(Pictured: the Madison skyline from Lake Monona. The low building on the lake at the right is Monona Terrace, a project proposed by Frank Lloyd Wright in 1938 that wasn’t actually built until 1997.)
There are two ways to read a book you find absolutely riveting. You can devour it in one or two sittings, or you can ration it out a chapter at a time in hopes of making it last. I have been doing the latter with the brand-new Madison in the Sixties by Stuart Levitan, a local journalist, historian, and broadcaster.
Madison, Wisconsin, is sometimes known as Berkeley by the Lake or 77 square miles surrounded by reality. It has a unique pull. Many of us who live here romanticize Madison (right or wrong) as better-run, better-educated, more diverse, and just generally cooler and more together than other places. (And if you think the image we have of the city doesn’t extend to ourselves for being smart enough to live here, think again.) Many Madisonians look back on the 1960s as the decade when the city—and by extension, ourselves—got that way.
Levitan’s book is not a cultural history. Its goal is not to narrate a barefoot, tie-dyed idyll of sex, drugs, and campus unrest soundtracked by the Beatles. Instead, Levitan follows several major themes that extended through the entire decade: the city’s struggles with civil rights and urban renewal; repeated attempts to build a Frank Lloyd Wright-designed civic center on the shore of Lake Monona; growth and change in the Madison public schools and at the University of Wisconsin; and the protest era. In the course of his research, Levitan read every 1960s edition of the city’s two major daily newspapers, the Wisconsin State Journal and the Capital Times, and the UW paper, the Daily Cardinal. Year by year, he follows his major themes, but he also includes other notes that provide added flavor. Some of my favorites follow.
—In 1963, a contest was held to design the city’s flag. Two teenage boys submitted the winning design, which has remained largely unchanged for 55 years. Right after the Common Council adopted the flag, they proudly hung it in chambers. Where nobody noticed it was upside down. For three years.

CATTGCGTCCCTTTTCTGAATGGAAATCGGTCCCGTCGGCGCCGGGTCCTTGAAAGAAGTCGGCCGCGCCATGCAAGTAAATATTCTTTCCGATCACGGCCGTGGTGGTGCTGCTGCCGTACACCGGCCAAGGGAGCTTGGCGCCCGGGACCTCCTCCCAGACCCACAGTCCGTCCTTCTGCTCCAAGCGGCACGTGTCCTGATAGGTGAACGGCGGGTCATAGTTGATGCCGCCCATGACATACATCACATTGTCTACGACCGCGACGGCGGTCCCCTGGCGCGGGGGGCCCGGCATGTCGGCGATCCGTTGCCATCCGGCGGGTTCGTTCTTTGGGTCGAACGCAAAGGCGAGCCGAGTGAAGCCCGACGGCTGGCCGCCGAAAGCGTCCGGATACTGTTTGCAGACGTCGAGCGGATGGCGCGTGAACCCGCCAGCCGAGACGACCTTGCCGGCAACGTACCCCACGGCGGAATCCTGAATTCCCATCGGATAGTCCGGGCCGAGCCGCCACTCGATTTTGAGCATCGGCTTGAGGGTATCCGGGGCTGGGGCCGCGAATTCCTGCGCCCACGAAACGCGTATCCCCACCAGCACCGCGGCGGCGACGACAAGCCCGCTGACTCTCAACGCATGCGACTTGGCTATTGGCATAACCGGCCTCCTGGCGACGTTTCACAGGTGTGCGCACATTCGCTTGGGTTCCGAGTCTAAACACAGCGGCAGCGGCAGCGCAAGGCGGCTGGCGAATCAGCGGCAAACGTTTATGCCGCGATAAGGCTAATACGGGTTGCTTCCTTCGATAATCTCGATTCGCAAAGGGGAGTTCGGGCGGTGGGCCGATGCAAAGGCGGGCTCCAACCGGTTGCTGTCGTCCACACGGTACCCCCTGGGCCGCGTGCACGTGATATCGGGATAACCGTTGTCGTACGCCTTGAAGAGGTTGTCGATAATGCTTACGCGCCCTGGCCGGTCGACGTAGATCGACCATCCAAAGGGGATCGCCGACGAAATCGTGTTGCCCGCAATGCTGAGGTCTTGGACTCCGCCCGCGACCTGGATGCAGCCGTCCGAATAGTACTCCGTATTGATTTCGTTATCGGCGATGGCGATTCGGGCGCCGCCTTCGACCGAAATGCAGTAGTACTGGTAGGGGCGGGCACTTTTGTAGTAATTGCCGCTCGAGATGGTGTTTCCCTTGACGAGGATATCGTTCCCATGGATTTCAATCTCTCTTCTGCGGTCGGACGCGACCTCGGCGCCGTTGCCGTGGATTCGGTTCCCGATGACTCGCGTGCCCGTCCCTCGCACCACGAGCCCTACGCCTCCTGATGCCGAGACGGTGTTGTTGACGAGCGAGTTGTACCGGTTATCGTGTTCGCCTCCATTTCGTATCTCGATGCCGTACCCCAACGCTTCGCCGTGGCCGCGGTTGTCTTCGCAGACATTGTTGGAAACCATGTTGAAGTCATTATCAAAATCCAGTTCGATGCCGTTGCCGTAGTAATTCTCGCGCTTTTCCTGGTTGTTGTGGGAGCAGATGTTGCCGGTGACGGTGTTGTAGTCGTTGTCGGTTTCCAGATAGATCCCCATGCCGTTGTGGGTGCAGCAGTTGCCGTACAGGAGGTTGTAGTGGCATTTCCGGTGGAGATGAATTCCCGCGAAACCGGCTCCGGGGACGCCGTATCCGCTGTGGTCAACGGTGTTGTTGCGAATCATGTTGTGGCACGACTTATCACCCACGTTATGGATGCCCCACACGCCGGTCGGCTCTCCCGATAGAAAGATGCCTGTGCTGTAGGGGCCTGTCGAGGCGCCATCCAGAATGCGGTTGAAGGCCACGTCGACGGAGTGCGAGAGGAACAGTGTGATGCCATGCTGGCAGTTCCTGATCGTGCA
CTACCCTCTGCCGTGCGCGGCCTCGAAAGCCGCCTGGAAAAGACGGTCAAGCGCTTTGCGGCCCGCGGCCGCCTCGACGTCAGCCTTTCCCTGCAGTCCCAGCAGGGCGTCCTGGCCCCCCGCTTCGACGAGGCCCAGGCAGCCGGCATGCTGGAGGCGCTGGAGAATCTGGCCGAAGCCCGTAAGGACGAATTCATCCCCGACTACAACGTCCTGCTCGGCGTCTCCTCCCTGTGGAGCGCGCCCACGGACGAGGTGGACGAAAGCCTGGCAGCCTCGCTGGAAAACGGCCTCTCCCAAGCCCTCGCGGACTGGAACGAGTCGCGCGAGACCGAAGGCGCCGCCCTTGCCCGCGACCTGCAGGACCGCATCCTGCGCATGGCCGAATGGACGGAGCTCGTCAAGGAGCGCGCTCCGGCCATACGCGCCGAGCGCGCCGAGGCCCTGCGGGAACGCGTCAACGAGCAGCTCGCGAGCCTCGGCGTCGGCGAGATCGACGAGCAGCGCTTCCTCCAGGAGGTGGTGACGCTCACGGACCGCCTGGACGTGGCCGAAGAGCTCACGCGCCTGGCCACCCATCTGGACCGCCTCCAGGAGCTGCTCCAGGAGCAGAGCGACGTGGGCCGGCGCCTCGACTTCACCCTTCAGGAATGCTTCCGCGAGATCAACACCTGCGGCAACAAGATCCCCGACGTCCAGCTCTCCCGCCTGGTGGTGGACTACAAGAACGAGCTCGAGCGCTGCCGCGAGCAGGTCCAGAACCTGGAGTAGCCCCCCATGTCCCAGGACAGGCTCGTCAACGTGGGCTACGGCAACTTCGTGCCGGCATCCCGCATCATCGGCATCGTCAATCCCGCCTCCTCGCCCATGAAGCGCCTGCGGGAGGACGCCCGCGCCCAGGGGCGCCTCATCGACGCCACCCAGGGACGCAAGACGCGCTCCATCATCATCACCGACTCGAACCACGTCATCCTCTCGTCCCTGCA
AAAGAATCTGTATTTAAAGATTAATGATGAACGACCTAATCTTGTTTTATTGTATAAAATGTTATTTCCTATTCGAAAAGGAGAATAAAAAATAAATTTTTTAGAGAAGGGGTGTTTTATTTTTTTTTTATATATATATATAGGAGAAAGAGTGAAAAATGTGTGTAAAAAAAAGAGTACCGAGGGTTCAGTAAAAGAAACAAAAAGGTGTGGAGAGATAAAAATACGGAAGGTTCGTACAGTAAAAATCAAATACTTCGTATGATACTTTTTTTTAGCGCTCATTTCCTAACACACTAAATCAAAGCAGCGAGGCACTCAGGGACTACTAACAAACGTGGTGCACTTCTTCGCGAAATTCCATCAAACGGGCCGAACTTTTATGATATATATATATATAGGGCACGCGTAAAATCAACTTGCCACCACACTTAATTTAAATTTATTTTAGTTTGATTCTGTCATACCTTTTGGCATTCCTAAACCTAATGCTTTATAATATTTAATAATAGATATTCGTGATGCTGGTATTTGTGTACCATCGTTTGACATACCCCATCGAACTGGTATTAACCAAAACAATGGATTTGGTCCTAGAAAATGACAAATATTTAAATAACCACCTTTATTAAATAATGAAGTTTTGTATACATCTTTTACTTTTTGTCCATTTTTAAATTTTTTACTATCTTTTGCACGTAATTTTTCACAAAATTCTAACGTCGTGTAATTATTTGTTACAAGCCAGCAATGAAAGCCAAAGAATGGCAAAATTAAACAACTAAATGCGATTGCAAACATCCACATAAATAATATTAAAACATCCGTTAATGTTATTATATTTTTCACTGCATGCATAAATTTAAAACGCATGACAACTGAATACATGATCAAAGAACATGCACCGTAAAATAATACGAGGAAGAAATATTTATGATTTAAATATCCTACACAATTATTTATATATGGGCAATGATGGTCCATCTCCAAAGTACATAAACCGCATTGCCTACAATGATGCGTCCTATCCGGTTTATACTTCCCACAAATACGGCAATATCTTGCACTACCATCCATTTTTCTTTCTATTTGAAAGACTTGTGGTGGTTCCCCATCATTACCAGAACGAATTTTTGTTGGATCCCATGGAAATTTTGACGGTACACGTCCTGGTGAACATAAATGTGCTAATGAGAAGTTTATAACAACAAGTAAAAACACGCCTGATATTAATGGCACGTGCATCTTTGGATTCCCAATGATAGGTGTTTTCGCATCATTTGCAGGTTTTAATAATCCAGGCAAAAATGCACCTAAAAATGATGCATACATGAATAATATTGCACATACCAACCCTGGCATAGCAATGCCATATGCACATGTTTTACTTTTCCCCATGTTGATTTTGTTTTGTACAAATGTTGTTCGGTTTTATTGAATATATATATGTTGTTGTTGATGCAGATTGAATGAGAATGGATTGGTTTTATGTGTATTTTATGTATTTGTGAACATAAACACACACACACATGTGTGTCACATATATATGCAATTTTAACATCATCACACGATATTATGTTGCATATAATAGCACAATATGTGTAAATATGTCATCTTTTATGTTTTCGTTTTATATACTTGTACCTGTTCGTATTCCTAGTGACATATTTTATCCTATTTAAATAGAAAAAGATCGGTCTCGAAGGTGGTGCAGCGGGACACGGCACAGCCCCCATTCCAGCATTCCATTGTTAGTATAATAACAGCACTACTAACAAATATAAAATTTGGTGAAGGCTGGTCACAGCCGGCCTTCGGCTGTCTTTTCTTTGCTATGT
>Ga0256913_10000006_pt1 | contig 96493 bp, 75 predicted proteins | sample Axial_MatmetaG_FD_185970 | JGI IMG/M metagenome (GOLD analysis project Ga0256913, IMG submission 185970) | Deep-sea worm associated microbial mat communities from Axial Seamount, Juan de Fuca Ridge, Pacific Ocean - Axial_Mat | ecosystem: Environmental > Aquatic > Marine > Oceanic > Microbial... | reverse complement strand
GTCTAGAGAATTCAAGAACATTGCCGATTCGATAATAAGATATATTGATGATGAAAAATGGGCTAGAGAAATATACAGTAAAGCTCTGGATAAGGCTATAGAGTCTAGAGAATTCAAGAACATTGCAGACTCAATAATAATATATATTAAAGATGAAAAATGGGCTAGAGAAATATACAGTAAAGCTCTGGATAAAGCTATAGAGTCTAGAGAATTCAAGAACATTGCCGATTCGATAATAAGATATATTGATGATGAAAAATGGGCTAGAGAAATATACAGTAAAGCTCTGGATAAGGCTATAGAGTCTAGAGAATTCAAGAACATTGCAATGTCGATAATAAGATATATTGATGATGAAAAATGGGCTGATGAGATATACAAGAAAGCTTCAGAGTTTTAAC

—In February and October 1967, there were two major anti-war protests against on-campus recruitment by Dow Chemical. But another protest that year, utterly forgotten today, was just as purely Madison. In 1966, University Avenue through the campus was converted to a one-way going west. But planners also built a single wrong-way bus lane to facilitate mass transit, separated from the rest of the street by a low cement divider. In May 1967, after a UW student was hit by a bus and lost a leg, students rallied to protest the wrong-way bus lane, but the protest turned into a riot with 5,000 students and 25 arrests. In response, city officials increased the number of stoplights on University Avenue crossings as a safety measure. The
one wrong-way lane is still in use today as a bike lane; I had crossed it approximately a million times before I learned its history. (Fixed. Ed.)
—In January 1968, plans were announced for the Camp Randall Music Festival, to be held in the university’s football stadium in May. A Chicago promoter planned to bring Bob Dylan, the Doors, the Association, and Bill Cosby to town as headliners. It didn’t happen, although the Doors did come to town that fall.
—In April 1968, the UW needed a new basketball coach, and offered the job to the 28-year-old coach of Army, Bobby Knight. After the deal was done, university officials gave the story to a local reporter. But when it hit the paper, Knight balked, claiming he hadn’t yet told officials at West Point, or even his wife, and he backed out. One wonders how hoops history might have changed if Knight, who would take over at Indiana University in 1971 and win three NCAA championships, had come to Madison.
If you live here, or if you know this town, you’ll be as riveted by Madison in the Sixties as I have been. It may mean less to you otherwise, but it wouldn’t be entirely without interest. Many issues playing out here during that crowded decade were being worked out elsewhere too. Madison is not the only city in America that became what it is today during the turbulent, fascinating 1960s.